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Thursday, December 08, 2016

Is Trump Mending Fences, or Burning Bridges?

By Douglas V. Gibbs
AuthorSpeakerInstructorRadio Host

Skeptics of the Donald Trump presidency have been watching for anything to hammer the President Elect on.  Every move is scrutinized, every conversation carefully monitored, and every possible reversal examined and called out.  In the eye of the opposition, especially Never Trump folks who are of the conservative political persuasion, anything that can be considered a hypocrisy, or fraternizing with those who were labeled as the opposition during the presidential campaign, deserves to be exposed, drawn, and quartered.  Trump is expected to walk the fine line of perfection, and do nothing that seems unconservative, or else he will be viewed as consorting with the enemy.

The professional politicians of the Republican Party, namely folks like Paul Ryan and Mitt Romney, stood against Trump throughout the 2016 campaign, claiming Mr. Trump is nothing more than a New York liberal who would destroy the GOP, ensure a win for Hillary Clinton, and send the political party in a direction away from its conservative base, and towards an inevitable civil war, and permanent split in the name of populism and nationalism.

During the campaign season my own political world met with the division that was created by the Never Trump movement.  JASmius, who was both a writer on Political Pistachio, and a co-host on Constitution Radio, decided to follow the Never Trump path.  As I evolved towards being willing to support the billionaire's candidacy, largely because he's not Hillary, and largely because I recognized his "Art of the Deal" strategies in action  (while everyone else was screaming how he should just shut his mouth), my tolerance of the hit pieces being written by my good friend was waning.  Then, when it turned out a bunch of folks thought it was I writing the articles, and that misunderstanding began to leak into my classes, dwindling the numbers of attendees, to protect the bottom line, I had to ask JASmius to either write in a manner that I felt more closely followed journalistic integrity, or he needed to take his anti-Trump rhetoric elsewhere.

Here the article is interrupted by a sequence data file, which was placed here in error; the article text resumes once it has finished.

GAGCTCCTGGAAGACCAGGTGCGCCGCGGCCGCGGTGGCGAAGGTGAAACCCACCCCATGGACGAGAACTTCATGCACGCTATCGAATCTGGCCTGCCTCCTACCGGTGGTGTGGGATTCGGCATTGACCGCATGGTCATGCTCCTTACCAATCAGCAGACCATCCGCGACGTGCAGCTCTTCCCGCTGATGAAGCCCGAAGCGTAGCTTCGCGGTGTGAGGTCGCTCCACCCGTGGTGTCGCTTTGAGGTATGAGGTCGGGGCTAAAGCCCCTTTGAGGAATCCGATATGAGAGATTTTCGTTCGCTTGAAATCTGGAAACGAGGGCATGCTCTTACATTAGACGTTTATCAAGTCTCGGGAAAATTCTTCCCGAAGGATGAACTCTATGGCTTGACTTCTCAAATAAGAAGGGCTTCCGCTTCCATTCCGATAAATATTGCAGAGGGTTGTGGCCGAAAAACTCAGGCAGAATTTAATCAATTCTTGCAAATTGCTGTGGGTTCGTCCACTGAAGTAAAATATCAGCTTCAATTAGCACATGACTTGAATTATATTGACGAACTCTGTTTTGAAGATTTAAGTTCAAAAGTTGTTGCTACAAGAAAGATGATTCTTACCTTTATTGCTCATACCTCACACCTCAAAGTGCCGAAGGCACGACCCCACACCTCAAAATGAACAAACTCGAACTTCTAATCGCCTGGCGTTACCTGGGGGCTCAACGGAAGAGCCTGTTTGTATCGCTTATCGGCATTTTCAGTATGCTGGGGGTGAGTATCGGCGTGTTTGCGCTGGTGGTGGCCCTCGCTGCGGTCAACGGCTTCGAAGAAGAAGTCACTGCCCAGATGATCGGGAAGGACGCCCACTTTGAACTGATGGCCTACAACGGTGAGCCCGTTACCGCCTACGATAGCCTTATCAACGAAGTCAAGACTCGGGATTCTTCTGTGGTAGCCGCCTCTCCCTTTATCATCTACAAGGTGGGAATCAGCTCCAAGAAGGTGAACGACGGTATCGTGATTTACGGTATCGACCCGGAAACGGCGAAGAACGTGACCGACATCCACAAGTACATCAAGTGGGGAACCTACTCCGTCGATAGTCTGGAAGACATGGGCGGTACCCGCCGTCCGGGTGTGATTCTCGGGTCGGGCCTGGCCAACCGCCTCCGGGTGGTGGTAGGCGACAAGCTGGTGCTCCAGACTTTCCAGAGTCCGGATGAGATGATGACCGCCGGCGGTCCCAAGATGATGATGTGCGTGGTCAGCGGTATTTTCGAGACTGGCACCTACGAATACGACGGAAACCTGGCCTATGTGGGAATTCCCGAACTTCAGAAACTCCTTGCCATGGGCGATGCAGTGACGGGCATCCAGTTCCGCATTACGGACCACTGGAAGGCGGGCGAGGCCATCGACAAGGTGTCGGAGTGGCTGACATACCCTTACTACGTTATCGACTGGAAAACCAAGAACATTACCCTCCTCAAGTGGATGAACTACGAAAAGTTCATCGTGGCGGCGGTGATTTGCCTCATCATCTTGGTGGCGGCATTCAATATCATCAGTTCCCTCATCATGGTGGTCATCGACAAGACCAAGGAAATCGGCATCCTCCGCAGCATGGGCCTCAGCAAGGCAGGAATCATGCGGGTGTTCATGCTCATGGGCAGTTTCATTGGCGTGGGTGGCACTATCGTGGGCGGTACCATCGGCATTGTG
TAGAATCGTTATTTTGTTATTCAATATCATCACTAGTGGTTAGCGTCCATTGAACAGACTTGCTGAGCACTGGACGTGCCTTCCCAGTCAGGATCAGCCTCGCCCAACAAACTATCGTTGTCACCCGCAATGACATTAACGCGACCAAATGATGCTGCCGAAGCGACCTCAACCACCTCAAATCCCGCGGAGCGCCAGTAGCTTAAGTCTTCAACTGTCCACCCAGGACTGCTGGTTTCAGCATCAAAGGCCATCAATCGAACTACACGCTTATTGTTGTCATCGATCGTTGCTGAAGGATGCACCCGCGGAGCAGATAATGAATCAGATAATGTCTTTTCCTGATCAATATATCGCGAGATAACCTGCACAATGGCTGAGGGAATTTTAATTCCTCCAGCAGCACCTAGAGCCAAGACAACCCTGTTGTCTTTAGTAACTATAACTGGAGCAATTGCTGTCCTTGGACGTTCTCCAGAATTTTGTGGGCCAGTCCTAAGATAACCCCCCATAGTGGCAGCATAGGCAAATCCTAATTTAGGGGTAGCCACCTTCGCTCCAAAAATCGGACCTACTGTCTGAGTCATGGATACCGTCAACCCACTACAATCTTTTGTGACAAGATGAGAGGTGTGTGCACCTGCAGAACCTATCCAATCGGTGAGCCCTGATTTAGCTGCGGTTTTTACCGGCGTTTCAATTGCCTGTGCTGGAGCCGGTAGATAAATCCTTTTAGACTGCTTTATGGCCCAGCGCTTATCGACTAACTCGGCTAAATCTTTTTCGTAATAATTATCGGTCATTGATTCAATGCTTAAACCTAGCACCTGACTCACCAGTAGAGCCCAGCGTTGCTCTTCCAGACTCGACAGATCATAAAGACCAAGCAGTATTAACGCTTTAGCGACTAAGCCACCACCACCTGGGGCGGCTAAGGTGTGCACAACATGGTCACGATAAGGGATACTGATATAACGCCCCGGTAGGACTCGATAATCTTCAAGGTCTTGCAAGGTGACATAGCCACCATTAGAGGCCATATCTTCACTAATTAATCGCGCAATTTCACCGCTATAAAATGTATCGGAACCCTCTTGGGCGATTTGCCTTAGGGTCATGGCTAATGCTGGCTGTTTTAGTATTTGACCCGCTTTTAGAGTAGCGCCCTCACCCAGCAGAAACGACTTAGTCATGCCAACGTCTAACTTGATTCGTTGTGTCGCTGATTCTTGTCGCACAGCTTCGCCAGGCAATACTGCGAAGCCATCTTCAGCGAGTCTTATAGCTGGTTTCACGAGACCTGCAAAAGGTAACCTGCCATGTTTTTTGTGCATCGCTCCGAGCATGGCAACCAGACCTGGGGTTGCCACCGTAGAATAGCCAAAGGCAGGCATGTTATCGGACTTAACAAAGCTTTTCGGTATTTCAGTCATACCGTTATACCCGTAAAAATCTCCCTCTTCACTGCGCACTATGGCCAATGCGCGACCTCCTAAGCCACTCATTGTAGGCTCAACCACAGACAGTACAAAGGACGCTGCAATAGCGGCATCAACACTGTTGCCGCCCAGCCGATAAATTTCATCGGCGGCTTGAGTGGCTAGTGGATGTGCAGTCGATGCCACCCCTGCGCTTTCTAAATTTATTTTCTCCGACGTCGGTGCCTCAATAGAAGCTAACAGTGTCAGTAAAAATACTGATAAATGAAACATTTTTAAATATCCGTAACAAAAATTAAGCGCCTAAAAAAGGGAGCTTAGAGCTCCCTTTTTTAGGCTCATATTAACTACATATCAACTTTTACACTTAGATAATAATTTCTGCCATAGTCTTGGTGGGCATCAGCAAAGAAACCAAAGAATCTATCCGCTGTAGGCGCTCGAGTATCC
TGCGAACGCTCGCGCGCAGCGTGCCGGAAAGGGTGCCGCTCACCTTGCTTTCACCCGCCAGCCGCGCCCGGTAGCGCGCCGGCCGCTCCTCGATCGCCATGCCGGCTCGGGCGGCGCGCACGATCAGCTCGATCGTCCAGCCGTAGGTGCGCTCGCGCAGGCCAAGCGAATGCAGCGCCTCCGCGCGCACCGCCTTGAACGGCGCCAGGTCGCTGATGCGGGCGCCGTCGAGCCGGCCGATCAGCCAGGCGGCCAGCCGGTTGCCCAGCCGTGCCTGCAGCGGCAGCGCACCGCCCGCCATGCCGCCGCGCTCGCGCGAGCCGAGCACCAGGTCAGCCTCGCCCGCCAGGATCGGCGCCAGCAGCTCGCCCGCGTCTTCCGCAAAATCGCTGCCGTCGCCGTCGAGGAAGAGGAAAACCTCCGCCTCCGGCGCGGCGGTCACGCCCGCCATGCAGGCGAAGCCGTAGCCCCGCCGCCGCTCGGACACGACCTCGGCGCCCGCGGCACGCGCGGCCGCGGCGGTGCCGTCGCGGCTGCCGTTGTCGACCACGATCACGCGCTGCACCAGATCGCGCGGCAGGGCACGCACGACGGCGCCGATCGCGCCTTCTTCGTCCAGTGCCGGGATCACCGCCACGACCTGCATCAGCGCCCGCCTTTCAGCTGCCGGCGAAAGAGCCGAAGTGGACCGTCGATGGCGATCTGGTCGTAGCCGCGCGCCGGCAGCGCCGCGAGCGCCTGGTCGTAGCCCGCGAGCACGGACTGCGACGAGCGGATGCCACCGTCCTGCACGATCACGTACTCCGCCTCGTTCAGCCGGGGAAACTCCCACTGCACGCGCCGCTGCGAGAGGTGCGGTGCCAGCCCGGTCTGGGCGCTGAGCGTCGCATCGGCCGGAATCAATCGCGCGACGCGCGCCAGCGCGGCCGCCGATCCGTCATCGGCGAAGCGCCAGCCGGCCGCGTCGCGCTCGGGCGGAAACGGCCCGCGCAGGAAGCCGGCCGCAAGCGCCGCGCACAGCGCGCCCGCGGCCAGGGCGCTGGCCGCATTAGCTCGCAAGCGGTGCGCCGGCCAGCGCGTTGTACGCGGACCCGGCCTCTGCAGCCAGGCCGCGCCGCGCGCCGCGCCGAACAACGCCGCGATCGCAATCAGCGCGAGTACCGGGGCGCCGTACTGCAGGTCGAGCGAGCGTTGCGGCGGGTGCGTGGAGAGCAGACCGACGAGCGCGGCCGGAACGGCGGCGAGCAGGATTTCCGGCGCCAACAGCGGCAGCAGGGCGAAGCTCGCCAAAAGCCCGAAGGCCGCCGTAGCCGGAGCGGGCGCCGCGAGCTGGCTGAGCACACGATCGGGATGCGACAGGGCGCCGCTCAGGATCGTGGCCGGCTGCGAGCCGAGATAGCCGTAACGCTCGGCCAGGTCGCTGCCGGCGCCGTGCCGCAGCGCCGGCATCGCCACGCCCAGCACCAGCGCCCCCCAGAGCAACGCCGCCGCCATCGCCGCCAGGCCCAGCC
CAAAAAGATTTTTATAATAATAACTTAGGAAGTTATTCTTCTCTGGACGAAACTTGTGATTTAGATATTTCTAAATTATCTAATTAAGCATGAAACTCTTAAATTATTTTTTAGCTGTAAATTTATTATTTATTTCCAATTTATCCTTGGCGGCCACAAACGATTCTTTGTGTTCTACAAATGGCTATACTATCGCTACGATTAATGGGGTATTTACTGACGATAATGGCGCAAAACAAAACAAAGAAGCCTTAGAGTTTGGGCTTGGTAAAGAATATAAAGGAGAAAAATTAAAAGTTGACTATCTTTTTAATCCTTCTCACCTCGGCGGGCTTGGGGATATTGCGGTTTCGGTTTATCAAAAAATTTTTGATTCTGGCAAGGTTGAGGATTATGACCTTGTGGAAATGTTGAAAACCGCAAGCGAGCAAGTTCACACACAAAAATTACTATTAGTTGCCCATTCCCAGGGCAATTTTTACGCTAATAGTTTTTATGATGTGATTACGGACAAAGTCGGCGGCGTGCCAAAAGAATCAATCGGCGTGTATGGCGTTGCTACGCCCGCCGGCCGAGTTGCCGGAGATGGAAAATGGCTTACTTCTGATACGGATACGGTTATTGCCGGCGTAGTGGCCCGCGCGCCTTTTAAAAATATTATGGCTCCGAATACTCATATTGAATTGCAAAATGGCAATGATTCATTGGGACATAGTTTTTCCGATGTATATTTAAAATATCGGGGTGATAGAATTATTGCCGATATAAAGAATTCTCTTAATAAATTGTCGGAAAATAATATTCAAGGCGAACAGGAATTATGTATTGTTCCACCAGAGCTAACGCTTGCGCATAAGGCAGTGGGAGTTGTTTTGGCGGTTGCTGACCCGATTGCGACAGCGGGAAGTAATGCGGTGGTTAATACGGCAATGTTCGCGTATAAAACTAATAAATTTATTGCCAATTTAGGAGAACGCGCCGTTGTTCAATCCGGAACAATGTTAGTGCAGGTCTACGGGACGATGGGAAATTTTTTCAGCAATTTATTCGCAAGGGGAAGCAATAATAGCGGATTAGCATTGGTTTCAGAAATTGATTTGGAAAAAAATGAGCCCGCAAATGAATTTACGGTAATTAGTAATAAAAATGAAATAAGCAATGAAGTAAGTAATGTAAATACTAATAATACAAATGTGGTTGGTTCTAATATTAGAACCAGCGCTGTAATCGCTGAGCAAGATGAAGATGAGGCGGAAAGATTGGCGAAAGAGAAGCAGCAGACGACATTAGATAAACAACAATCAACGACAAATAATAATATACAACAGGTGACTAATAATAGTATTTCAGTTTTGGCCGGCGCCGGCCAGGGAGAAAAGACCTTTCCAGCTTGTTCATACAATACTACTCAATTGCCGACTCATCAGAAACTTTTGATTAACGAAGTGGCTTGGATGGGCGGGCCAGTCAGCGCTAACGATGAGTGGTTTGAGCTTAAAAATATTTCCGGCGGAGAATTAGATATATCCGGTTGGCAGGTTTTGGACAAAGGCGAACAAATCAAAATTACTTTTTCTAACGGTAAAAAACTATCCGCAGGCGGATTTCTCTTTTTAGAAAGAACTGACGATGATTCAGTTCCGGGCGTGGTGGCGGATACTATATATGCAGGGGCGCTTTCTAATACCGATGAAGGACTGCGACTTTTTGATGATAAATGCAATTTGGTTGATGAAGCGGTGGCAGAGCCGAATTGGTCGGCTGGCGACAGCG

He chose to say "goodbye."

If my work with the Congress of Racial Equality, where we are working to spread constitutional literacy through the inner-cities, were to lead to, let's say, my radio program expanding to a daily show, or a television program either locally, or on a major outlet, in my search for a research analyst I wouldn't hesitate to reach out to my friend, JASmius.  Would that be an example of me reneging on my promises, or proof that I am someone with one foot in the kiddie pool on the other side?  Not at all.  It would be an example of me reaching out to those who have a skill set I believe would be advantageous to what I do.  If I were, to say, also discuss my new found opportunities with a democrat, does that mean that I have sold out to the other side, or is it a case of me trying to reach out to learn as much as I can so that I can not only work well with conservatives, but understand the other side's arguments, as well?  It would also confuse the opposition, and set them up for me to have my way with them as they try to figure out what it means when I talk to certain people.

I think the same is true with Donald Trump.

Speaker of the House Paul Ryan was one of those Republicans who hammered on Donald Trump during the campaign, but now says he's patched things up with the President-Elect.